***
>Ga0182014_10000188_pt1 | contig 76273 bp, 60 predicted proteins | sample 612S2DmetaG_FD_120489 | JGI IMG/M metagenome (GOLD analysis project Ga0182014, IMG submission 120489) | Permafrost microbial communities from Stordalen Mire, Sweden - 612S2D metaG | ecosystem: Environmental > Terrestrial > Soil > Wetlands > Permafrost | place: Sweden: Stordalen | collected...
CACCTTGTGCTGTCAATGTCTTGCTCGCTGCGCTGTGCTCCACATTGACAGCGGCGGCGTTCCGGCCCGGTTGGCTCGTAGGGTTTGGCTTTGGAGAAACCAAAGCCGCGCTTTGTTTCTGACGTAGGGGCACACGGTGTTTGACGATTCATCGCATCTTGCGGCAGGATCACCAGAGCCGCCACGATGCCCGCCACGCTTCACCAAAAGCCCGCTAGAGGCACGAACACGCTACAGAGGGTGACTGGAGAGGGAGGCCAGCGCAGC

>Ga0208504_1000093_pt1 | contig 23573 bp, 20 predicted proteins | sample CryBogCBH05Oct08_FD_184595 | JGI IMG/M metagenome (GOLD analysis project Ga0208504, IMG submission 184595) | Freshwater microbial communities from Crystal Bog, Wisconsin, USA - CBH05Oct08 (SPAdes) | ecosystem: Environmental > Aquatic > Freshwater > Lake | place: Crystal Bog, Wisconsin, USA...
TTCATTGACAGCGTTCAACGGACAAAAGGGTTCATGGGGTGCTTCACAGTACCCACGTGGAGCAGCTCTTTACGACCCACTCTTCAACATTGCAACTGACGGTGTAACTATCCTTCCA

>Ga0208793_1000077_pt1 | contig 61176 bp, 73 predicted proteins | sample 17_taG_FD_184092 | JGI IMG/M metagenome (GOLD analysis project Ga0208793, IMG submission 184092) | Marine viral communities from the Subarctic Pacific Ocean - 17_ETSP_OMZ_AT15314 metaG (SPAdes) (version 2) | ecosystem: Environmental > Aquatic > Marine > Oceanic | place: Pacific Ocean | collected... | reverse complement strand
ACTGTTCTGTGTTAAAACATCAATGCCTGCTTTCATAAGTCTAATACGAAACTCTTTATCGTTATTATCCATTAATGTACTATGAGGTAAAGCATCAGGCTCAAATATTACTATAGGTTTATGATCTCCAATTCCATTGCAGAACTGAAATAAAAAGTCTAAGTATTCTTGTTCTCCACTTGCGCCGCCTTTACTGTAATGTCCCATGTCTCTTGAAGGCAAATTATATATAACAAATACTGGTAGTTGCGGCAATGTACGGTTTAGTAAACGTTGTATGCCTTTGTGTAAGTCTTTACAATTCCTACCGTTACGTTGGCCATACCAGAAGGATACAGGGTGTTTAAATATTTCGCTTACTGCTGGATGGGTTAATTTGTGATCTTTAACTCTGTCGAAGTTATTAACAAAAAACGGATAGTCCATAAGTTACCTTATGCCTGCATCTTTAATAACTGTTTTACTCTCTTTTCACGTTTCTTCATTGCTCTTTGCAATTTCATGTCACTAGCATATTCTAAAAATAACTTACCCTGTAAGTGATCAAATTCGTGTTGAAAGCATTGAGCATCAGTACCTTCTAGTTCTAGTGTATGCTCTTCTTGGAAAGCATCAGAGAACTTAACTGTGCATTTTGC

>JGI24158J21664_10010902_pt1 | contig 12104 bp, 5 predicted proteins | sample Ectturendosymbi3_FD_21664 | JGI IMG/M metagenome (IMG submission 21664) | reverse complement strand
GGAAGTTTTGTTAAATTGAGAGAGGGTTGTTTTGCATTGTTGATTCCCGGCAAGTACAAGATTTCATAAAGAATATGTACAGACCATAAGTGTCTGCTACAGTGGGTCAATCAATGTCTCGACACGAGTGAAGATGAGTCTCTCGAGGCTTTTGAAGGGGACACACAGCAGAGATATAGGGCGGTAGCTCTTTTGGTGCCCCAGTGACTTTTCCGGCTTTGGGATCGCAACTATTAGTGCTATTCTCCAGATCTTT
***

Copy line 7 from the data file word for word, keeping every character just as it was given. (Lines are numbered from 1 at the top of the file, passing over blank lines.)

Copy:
>JGI24158J21664_10010902_pt1 | contig 12104 bp, 5 predicted proteins | sample Ectturendosymbi3_FD_21664 | JGI IMG/M metagenome (IMG submission 21664) | reverse complement strand